I have had no reply from Kalba Meadows, but for all I know, she may have been behind the update at the Embassy, if she passed on similar queries. I am sure that she is extremely busy at the moment with all the buffoonery going on in and around Westminster.

Ed, there are various categories of Carte de Séjour available, and applications for the different ones require variations of supporting evidence. If you haven't already done it, you will need to log on to your Préfecture's website and find the page where you can make an appointment. There will be some delay in getting one, especially as - as you well know, I'm sure - nothing much happens in August. We had a first appointment for my wife's application, but they required a couple of pieces of evidence we didn't have at the time, and we're looking at a second appointment asap now.

But ... Would it not be better for you if you took out French nationality? (Not meaning to pry here ... Just wondering).

Edited by Jardinier
Added italics in quotation

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Just back to offer an apology for the extra "e" in "negotiations" in my last post. Too late now to change it. And to add that we have just (we think - waiting for confirmation) made an appointment for 14 August for my wife's CdeS interview.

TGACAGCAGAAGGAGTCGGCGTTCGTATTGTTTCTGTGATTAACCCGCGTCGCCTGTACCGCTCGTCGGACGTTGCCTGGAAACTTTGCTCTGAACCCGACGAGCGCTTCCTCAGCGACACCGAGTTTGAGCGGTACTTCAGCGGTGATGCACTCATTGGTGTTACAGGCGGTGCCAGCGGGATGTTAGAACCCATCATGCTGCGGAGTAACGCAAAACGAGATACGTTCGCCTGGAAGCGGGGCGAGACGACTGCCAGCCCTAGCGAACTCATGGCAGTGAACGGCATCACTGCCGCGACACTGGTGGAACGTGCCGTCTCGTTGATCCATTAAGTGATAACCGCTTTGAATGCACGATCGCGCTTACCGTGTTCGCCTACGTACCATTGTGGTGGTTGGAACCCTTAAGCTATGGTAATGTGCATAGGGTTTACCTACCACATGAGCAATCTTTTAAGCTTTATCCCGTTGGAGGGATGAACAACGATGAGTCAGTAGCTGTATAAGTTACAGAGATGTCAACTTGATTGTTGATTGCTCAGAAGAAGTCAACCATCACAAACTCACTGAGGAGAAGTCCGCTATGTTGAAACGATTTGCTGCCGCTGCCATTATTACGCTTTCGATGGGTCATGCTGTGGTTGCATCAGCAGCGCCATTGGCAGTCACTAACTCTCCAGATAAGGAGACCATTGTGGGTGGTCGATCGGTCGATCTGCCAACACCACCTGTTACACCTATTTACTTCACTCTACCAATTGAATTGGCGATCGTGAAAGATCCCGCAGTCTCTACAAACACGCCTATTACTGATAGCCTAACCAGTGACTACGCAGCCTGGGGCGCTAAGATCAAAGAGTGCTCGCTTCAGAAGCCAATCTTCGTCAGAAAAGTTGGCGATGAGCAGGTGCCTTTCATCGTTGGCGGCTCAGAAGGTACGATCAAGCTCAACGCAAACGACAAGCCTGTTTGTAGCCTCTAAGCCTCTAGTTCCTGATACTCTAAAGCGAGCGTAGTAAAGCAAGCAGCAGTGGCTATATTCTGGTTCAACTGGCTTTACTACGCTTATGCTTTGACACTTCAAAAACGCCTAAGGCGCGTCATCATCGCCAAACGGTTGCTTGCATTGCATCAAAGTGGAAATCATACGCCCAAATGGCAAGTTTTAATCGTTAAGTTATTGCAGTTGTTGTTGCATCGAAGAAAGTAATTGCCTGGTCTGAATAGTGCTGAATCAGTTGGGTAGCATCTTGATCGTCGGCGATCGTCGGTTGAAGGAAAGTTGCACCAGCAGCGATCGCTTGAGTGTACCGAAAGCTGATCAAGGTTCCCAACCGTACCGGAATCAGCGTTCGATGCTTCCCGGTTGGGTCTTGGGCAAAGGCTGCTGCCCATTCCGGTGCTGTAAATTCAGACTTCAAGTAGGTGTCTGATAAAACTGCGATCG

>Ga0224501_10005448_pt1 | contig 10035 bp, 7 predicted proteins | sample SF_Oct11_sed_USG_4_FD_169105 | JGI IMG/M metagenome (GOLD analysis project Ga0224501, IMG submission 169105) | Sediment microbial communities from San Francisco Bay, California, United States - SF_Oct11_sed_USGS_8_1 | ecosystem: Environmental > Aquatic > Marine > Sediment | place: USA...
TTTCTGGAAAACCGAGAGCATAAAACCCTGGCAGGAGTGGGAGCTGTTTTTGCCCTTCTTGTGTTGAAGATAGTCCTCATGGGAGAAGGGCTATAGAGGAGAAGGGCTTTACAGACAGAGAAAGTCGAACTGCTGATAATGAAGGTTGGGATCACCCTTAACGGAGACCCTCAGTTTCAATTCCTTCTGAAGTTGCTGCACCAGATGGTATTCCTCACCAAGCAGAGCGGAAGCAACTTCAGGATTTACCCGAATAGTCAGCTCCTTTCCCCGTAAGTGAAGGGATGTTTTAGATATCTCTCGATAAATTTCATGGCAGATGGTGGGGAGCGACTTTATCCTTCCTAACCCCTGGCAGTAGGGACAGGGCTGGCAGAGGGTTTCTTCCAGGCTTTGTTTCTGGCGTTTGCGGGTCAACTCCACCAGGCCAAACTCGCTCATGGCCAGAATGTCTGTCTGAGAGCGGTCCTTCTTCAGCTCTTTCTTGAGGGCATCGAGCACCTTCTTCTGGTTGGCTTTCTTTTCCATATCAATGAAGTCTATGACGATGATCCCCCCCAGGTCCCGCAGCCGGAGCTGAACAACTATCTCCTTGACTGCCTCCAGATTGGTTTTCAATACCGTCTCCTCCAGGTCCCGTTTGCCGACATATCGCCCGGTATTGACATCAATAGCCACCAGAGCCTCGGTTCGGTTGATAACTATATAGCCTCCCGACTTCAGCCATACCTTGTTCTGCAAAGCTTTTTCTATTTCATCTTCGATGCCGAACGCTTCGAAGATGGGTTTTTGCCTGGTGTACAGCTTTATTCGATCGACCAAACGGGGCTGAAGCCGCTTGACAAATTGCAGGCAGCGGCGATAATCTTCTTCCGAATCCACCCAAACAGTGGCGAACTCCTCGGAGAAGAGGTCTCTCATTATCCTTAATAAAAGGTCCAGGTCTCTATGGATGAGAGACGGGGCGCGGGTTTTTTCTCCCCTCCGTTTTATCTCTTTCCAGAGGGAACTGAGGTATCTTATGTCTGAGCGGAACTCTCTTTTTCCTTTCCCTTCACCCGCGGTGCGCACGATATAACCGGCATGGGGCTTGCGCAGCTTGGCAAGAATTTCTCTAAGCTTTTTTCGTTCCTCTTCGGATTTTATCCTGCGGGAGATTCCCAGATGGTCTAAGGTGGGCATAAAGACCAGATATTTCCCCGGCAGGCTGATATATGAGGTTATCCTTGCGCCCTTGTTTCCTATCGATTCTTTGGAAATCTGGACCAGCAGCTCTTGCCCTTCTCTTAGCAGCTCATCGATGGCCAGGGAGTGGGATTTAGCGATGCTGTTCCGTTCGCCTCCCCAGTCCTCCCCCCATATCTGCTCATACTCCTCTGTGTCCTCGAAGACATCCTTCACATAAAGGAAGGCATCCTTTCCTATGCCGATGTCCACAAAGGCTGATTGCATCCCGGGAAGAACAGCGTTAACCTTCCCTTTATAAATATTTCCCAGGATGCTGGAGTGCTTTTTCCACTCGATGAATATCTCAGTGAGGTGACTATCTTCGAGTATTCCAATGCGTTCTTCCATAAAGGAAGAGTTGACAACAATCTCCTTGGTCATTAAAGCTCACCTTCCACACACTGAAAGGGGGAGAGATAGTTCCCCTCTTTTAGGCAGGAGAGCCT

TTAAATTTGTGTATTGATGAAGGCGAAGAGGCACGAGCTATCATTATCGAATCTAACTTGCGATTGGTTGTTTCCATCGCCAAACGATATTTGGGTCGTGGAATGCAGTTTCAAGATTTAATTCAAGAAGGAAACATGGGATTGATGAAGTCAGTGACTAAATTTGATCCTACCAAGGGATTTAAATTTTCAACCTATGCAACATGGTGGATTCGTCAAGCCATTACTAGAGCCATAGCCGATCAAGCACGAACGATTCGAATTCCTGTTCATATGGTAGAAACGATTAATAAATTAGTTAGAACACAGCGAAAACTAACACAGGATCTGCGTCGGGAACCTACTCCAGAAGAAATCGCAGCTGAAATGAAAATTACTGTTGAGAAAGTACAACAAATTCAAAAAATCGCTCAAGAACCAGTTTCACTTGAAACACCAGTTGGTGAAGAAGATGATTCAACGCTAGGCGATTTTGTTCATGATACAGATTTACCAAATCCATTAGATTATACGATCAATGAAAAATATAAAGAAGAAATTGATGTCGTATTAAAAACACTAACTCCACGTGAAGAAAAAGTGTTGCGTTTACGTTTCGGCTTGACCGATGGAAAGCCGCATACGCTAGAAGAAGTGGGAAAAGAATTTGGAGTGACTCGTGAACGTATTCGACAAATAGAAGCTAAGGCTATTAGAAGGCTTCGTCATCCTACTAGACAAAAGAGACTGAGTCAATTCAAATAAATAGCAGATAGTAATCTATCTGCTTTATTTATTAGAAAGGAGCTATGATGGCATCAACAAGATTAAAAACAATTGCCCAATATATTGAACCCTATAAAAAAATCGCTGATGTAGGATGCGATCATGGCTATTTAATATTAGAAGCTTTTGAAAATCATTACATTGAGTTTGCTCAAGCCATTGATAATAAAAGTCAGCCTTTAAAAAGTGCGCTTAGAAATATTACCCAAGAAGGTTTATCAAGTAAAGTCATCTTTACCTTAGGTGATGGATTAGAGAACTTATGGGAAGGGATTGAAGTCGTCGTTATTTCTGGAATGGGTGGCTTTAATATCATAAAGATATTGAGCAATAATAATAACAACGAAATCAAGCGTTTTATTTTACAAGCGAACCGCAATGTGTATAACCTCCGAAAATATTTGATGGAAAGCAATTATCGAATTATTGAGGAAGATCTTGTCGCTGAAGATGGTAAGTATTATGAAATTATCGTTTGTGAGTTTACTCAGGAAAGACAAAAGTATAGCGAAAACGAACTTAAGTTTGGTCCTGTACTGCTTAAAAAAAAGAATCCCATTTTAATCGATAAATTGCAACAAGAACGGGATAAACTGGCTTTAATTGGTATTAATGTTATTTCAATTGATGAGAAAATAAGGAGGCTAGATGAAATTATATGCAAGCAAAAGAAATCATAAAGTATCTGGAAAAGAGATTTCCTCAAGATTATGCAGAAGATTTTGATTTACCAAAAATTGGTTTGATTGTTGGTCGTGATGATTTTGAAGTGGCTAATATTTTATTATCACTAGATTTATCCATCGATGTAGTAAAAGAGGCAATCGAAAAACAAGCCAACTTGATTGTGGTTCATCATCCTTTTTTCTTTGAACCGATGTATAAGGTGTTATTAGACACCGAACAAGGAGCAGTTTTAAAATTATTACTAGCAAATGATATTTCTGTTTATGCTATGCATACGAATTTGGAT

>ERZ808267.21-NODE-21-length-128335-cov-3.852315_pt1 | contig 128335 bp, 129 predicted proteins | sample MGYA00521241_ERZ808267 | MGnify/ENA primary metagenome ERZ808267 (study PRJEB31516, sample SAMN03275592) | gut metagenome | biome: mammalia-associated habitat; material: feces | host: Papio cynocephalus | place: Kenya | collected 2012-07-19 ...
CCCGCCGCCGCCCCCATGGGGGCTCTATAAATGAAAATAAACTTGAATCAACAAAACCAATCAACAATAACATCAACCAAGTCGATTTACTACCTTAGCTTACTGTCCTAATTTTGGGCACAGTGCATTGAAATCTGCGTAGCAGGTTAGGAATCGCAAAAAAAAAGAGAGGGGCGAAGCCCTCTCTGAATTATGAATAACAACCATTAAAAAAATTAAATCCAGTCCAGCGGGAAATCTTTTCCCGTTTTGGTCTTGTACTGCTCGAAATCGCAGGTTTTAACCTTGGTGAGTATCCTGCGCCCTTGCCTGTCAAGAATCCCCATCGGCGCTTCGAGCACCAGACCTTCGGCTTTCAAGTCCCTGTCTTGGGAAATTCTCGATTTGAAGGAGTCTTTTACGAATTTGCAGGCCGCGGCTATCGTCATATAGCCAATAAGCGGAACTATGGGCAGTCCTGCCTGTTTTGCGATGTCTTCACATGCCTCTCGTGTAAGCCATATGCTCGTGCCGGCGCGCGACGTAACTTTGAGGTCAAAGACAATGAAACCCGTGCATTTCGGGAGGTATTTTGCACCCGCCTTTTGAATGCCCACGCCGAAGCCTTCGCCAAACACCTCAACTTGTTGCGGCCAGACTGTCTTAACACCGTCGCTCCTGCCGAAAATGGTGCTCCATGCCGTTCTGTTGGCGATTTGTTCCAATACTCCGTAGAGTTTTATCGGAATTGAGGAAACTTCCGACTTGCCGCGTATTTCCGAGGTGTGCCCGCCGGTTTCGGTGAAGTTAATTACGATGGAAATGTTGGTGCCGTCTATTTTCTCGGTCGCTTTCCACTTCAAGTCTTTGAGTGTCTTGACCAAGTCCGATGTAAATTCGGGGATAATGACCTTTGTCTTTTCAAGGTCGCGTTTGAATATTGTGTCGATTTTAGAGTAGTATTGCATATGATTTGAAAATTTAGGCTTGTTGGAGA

Edited by Jardinier

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4 hours ago, Jardinier said:

Further to all the above, I received today a notification from the British Embassy in Paris of an update to their advice to Britons in the light of the Brexit negotiateions. You can see the advice page for yourself at https://www.gov.uk/guidance/living-in-france?utm_source=923383e6-6591-4b8d-8732-2b0bbdc2dad3&utm_medium=email&utm_campaign=govuk-notifications&utm_content=immediate#registration-in-france

This article includes the following:

" The British Embassy is in regular and close contact with the French Authorities who advise that UK nationals should apply for cartes de séjour under the current system. If you have any problems with doing so, please contact us outlining the difficulty you have encountered, when, and which préfecture (département). We may not be able to reply to all emails but will continue to raise with the French authorities and update this page with further details. The French Ministry of Interior have assured us that any UK Nationals currently living legally in France and exercising their EU rights are able to request a carte de séjour, including the right to be issued with a permanent card upon first request if eligible.